In the earlier sequences of Amadeus (1984), short flashbacks are used several times. In almost all cases, the effect of memory, the nondiegetic as the past, is enhanced by sound advances and sound lags. At 00:13:00, for example, the elderly Salieri is talking to the priest (offscreen). At 00:13:14, we hear the sound of a small fortepiano-spinet, then shortly after we see the Austrian Emperor playing with a more youthful Salieri at his side, coaching him. At the end of this short flashback, cut back to the elderly Salieri talking but the music persists for another 2-3 seconds, a sound lag.

The same device is used for another flashback shortly after (beginning at 00:14:00), and also elsewhere in the film.

Sunday, September 20, 2009

To Have and Have Not

We discuss the song performance “Am I Blue?” in HtM, Chs. 1 & 7. To Have and Have Not also features three songs composed by Hoagy Carmichael himself: “Martinique,” “Baltimore Oriole,” and “How Little We Know.” The second and third of these appear several times, and those instances are worth studying and comparing. Of course, reasons for the different placements (in relation to screen action) are of interest, but the cues also provide multiple examples of simple, pedagogically useful diegetic/nondiegetic treatments.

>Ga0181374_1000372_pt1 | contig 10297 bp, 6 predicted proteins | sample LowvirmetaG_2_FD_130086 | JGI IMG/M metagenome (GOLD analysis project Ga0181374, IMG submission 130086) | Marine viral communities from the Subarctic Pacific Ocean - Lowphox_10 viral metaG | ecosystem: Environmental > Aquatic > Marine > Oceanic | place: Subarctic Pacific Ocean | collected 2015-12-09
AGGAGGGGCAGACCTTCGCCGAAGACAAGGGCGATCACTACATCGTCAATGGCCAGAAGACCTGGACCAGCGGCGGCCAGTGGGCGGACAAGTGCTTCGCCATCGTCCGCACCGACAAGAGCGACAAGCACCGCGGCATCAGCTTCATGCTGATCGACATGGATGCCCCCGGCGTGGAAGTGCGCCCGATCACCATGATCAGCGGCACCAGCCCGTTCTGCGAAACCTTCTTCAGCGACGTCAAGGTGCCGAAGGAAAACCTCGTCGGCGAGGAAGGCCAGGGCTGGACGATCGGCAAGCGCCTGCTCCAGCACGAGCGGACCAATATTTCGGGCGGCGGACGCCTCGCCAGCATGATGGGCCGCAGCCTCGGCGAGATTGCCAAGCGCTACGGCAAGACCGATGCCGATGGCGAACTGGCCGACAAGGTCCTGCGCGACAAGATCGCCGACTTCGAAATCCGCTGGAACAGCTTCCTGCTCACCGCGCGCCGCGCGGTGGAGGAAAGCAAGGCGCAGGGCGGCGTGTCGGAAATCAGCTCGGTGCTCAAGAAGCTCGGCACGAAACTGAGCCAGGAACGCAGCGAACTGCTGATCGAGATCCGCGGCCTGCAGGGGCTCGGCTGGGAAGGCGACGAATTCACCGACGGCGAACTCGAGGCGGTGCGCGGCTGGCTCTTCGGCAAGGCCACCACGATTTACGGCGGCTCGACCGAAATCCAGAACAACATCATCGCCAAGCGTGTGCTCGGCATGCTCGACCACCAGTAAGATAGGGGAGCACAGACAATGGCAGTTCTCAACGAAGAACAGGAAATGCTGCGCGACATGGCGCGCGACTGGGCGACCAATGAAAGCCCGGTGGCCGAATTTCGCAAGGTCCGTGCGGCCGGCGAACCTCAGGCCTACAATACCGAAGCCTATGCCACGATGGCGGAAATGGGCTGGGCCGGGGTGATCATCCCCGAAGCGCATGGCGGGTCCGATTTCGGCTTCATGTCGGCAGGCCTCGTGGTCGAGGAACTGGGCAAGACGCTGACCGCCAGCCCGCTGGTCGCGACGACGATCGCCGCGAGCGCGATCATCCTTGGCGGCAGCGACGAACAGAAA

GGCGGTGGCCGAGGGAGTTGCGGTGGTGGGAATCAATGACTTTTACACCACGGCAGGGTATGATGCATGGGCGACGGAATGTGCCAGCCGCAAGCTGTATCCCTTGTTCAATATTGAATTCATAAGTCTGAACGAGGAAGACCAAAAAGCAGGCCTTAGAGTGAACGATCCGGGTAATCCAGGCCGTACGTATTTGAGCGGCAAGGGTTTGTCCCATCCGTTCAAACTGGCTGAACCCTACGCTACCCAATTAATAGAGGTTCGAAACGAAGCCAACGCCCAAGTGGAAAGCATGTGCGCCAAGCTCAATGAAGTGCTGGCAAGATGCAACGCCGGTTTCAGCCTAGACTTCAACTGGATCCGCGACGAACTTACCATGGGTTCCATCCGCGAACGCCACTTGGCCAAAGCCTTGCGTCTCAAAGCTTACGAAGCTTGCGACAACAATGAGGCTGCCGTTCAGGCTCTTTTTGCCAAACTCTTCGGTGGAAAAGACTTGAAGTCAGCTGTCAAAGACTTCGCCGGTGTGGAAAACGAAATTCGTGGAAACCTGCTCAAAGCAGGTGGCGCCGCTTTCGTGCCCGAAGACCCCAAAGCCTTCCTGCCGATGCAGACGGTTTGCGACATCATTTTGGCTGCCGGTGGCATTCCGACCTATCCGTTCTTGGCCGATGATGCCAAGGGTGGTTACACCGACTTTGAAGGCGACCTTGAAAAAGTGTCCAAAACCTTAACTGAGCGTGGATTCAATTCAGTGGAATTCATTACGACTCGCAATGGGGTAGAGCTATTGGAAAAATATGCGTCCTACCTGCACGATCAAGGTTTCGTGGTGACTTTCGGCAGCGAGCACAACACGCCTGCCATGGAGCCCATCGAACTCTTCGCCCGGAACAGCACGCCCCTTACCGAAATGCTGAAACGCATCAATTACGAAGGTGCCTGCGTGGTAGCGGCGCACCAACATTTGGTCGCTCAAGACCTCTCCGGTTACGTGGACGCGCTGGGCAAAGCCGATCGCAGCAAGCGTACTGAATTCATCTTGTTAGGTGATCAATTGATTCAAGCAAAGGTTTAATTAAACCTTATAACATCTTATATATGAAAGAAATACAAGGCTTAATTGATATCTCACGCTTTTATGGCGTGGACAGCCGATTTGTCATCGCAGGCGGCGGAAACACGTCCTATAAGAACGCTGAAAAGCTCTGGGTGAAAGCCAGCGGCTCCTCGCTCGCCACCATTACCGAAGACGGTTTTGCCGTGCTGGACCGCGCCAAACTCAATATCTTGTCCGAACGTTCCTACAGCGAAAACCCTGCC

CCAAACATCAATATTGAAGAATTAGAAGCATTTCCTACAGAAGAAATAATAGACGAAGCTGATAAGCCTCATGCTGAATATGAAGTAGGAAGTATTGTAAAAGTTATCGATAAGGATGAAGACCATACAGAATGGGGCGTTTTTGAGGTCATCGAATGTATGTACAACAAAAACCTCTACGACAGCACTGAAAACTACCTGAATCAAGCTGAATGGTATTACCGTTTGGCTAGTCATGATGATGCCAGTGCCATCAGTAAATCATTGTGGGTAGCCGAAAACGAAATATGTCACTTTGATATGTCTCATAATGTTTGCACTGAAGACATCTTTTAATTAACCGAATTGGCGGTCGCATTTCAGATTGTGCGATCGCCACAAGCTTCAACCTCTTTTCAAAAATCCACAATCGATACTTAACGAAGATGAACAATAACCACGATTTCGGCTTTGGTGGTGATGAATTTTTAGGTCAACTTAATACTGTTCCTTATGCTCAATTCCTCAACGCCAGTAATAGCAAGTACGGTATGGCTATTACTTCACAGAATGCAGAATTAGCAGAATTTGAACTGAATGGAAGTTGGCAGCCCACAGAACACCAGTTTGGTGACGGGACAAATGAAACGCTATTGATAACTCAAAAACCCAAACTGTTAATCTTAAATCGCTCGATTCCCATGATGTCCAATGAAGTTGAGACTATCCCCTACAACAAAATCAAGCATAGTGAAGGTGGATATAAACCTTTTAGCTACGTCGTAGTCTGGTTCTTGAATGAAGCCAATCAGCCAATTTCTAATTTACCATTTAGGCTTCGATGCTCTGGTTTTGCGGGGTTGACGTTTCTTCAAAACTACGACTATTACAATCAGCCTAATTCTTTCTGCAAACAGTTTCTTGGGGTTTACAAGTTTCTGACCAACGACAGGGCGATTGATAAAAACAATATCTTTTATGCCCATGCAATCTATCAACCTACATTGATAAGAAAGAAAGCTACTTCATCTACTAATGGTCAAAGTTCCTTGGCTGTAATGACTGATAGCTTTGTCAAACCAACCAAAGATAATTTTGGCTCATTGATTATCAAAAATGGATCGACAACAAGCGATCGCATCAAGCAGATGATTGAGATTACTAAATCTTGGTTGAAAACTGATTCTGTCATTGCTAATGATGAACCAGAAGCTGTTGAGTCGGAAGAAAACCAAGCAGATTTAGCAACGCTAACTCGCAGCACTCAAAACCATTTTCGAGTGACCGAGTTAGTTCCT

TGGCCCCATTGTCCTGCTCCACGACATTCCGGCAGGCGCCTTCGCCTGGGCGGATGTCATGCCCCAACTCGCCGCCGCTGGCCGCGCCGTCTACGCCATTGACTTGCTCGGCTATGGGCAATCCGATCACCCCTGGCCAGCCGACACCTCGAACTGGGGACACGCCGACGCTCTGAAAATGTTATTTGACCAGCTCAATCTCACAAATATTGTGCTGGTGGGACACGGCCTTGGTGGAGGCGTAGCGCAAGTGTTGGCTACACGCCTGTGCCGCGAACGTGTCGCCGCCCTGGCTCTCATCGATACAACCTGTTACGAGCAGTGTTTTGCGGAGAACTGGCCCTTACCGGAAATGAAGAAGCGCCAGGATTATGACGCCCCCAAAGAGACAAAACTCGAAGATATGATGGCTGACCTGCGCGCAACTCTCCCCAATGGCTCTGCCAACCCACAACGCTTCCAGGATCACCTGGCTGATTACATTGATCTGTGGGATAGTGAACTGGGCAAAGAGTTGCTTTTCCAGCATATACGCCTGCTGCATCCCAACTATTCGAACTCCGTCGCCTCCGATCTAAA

“Martinique” is the simplest: it’s the first music we hear in the Hotel Martinique (@ 00:11:37; out @ 00:12:44). Students might speculate on why it is heard entirely offscreen. (One reason is that Carmichael would have to be paid more, not only for his song but for his playing it onscreen.) Part of this music is heard again in the middle of a long sequence of cues starting @ 01:31:50. About 40 seconds of “Martinique” can be heard with the time lapse scene change @ 01:36:10.